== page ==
Start a new git repository

Your first instinct, when you start to do something new, should be git init. You’re starting to write a new paper, you’re writing a bit of code to do a computer simulation, you’re mucking around with some new data … anything: think git init.

A new repo from scratch

Say you’ve just got some data from a collaborator and are about to start exploring it.

  • Create a directory to contain the project.
  • Go into the new directory.
  • Type git init.
  • Write some code.
  • Type git add to add the files.
  • Type git commit.

The first file to create (and add and commit) is probably a ReadMe file.

A new repo from an existing project

Say you’ve got an existing project that you want to start tracking
with git.

  • Go into the directory containing the project.
  • Type git init.
  • Type git add to add all of the relevant files.
  • You’ll probably want to create a .gitignore file right away, to indicate all of the files you don’t want to track. Use git add .gitignore, too.
  • Type git commit.

Connect it to github

You’ve now got a local git repository. You can use git locally, like
that, if you want. But if you want the thing to have a home on github, do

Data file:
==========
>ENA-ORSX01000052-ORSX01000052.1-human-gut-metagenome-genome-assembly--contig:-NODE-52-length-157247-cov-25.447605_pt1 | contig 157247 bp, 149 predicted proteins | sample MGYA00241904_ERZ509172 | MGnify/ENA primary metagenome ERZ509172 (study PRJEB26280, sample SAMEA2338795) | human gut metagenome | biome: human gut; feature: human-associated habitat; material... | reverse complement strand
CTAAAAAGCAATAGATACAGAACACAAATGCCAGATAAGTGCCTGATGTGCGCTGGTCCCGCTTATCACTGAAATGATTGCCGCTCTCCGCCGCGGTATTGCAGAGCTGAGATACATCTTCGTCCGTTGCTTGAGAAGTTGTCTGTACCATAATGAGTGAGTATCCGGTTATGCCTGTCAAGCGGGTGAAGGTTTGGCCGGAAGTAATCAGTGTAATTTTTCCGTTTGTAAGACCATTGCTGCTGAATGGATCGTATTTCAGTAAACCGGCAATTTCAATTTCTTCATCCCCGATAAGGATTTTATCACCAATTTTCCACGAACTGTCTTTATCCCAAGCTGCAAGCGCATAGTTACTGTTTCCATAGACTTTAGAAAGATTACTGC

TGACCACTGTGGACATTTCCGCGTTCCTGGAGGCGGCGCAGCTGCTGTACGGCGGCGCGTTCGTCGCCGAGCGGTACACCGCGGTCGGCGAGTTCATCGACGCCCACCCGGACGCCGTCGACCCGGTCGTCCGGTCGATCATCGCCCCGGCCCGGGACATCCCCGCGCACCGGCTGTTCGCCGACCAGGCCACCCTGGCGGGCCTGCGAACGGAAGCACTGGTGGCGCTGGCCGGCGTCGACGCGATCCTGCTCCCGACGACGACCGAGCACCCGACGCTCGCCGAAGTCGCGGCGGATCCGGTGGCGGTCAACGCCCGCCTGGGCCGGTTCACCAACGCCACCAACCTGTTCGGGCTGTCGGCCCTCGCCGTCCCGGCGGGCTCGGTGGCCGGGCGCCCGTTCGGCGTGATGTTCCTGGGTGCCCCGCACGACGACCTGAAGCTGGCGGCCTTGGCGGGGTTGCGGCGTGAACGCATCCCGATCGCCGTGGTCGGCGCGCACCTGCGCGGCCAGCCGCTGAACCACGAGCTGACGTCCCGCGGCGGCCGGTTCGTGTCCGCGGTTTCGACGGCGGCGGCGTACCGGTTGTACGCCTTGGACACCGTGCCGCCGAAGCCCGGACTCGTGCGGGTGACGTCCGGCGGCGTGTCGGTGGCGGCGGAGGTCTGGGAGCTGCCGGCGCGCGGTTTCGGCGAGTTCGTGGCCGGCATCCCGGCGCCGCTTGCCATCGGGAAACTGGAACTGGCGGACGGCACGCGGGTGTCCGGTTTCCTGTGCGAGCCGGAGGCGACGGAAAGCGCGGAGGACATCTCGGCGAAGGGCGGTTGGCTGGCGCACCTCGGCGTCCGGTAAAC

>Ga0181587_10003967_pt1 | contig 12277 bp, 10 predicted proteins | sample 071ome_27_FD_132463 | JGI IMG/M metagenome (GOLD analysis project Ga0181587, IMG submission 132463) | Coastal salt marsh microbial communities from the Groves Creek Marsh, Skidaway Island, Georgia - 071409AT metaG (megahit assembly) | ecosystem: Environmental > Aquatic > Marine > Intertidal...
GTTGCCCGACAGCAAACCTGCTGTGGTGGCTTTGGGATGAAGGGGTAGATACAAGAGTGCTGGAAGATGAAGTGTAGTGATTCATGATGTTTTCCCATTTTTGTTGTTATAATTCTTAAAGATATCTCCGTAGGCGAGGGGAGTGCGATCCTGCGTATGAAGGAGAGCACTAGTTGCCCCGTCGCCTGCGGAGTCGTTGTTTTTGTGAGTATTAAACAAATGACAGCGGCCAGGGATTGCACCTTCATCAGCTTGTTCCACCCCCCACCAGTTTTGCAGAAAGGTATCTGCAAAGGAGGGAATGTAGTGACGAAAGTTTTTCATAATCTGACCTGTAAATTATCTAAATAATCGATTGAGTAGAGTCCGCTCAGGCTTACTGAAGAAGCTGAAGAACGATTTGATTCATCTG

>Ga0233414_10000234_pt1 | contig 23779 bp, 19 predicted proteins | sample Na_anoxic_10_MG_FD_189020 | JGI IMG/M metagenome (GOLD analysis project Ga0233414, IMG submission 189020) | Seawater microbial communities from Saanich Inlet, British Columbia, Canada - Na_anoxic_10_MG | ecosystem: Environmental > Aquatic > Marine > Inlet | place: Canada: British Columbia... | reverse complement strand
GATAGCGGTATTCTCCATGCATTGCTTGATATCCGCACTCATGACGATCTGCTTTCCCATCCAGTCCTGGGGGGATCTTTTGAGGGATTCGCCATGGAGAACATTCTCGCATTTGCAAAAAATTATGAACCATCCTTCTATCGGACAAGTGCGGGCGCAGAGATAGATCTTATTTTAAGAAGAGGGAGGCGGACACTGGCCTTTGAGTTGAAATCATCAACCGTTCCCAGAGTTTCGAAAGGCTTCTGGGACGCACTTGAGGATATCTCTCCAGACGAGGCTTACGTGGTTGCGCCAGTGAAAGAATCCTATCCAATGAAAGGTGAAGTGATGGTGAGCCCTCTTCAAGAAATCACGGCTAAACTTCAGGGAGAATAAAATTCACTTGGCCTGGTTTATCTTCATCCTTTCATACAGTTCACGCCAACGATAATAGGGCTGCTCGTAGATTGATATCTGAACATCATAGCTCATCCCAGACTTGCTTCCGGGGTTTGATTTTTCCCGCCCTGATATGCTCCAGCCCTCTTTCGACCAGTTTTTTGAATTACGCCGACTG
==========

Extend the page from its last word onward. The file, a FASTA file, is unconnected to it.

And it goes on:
the following.

  • Go to github.
  • Log in to your account.
  • Click the new repository button in the top-right. You’ll have an option there to initialize the repository with a README file, but I don’t.
  • Click the “Create repository” button.

Now, follow the second set of instructions, “Push an existing repository…”

$ git remote add origin git@github.com:username/new_repo
$ git push -u origin master

Actually, the first line of the instructions will say

$ git remote add origin https://github.com/username/new_repo

But I use git@github.com:username/new_repo rather than https://github.com/username/new_repo, as the former is for use with ssh. If you use the latter construction, you’ll have to type your github password every time you push to github.

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